CAPT Craven writes to SECNAV indicating that after the escape of the Nashville he proceeded to Gibraltar where he found the Sumter at anchor. He was given the rules of neutrality and he left Gibraltar within 24 hours proceeding across the bay to anchor on the Spanish side. On the 19th he sent a boat with the surgeon and paymaster "to place an invalid on board of a homeward-bound vessel then underway; this service performed, the officers had my permission to land at Gibraltar and send the boat immediately back to the ship." On the 20th he received a letter of admonishment. "Fully satisfied that under the rules I had a right to proceed to Gibraltar at any time, with this ship, and remain there twenty-four hours, I can not perceive any impropriety in sending a boat to that place, nor did I for one moment suppose that such an act could be tortured into a breach of neutrality." The British have told him that he cannot send a boat into their waters. "I am mortified, sir, in being compelled to make these explanations against accusations of one who is regardless of truth or honorable sentiment. Your request that I will not send boats to Gibraltar deprives me of sending for mails or communicating with the U. S. consul, and I must in good faith enquire of you whether it is right that on the false accusation of a notorious corsair you should desire to prohibit me from intercourse with the town under your command." Craven writes back and demands to know under what rules the pirate Sumter is allowed to remain at her anchorage in violation of the Britain's own neutrality. W J Codrington, LGEN and Governor, writes back that Craven's boat did indeed pull close to Sumter as witness by British officers. "...it renders your terms of pirate and notorious corsair, applied to a Confederate vessel in this anchorage, incorrect and offensive to the authority thus granting and maintaining the rights of neutrality." In a separate letter he writes " The Confederate steamer Sumter remains here under proper authority, and I decline to discuss with you the rules to which you refer, your particular interpretation of them,, or to account to you for my proceedings under them." He takes affront at Craven's tone accusing him (Codrington) of not being truthful. " If you are not aware of it, it is right for me to show you the effect of language which I trust a regard for your own position will prevent you from repeating in your correspondence with me." Craven then sends a boat for water which the British see and order the boat back to the Tuscarora and Codrington tells Craven that his ships have orders to prevent any boat from entering British waters. If Craven needs to communicate with the US Consul he can do it by mail. He can send a boat to the HMS London for any communication with him. H J Sprague, US Consul, writes to Craven that since the Sumter was in port before the rules were published she is free to stay as long as she likes. Craven should tone down his letters because it may have serious consequences. He will visit.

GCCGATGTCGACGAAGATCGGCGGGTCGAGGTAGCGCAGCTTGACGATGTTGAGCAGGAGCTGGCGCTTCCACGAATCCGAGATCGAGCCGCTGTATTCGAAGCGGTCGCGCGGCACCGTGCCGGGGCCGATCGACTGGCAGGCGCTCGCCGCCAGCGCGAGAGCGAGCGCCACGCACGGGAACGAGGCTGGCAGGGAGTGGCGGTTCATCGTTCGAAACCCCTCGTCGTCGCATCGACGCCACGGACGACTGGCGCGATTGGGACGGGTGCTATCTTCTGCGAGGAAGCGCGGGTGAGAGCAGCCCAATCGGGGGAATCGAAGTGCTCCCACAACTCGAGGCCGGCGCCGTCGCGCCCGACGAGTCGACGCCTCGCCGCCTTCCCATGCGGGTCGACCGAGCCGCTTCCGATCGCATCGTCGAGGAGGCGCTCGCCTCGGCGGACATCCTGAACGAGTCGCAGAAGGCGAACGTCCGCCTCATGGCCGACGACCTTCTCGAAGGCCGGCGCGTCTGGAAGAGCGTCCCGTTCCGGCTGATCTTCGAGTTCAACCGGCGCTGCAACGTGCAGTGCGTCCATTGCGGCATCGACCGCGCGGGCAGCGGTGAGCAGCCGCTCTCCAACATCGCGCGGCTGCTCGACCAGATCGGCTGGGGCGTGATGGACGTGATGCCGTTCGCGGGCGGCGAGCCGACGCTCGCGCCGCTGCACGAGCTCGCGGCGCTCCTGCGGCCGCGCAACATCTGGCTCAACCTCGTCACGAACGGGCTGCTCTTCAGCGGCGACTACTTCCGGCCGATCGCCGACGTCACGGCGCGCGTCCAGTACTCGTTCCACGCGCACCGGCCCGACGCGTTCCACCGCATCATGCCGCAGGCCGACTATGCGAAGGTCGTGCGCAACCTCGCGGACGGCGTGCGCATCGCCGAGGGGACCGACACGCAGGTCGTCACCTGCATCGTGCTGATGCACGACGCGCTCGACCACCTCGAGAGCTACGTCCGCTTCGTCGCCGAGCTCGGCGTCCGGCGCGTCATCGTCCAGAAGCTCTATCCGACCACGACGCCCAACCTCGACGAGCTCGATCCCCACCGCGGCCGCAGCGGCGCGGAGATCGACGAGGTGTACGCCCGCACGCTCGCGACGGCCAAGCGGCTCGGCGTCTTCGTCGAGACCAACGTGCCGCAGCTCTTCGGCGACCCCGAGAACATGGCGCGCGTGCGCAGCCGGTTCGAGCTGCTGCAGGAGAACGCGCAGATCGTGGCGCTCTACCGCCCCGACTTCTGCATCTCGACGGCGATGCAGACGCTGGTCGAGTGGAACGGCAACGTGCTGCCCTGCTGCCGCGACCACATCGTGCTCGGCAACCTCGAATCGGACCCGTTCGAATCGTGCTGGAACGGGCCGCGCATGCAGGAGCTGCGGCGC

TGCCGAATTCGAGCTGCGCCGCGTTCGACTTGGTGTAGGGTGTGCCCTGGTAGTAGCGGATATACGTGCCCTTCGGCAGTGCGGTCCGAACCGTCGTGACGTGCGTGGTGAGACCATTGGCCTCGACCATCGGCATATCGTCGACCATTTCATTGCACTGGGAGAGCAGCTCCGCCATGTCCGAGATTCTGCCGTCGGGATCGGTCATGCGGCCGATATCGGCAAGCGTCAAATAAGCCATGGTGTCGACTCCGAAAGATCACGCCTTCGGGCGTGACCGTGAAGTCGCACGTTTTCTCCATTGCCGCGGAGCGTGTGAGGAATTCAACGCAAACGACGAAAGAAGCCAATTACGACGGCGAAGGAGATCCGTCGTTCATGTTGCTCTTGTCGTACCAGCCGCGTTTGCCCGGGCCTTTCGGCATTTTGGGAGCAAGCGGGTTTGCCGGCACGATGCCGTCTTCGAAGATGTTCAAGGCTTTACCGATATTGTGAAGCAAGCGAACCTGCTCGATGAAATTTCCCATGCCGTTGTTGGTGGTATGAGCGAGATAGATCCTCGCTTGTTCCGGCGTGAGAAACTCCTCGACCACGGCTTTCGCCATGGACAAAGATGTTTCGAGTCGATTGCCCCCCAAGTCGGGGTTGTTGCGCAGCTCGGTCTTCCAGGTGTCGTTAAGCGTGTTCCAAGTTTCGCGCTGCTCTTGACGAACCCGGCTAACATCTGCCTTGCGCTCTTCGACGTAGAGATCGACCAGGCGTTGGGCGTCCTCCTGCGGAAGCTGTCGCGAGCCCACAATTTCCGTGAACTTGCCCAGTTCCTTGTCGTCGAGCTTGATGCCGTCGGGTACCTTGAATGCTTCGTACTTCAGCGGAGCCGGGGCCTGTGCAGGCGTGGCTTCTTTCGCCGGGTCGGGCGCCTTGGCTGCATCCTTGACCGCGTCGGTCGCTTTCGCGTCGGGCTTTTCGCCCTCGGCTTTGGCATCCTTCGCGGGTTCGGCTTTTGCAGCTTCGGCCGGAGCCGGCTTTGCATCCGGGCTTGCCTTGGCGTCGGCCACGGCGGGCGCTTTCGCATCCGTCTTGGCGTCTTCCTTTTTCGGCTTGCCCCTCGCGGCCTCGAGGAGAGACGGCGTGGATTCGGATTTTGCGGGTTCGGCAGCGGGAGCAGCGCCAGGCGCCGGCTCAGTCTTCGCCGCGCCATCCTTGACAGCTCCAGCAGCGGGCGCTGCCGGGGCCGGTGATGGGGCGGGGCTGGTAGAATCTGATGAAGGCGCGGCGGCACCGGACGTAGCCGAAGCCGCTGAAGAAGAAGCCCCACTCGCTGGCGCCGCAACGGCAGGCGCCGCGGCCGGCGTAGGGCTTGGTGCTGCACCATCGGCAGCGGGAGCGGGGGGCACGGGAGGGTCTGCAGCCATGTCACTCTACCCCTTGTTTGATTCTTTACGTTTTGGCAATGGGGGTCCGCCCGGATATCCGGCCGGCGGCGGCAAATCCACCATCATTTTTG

CDR Rowan, Pamlico Sound Flotilla, orders LT Franklin, USS Franklin, that he is forwarding a letter from General Huger to "...Elizabeth City in one of your boats with a judicious officer under a flag of truce. You will direct the officer not to remain a moment after delivering the letter, nor allow the crew to hold any conversation with the people on shore." and "You will please order the commander of the Whitehead to report to me without delay, directing him not to land on the river or hold communication with the shore on his way hither."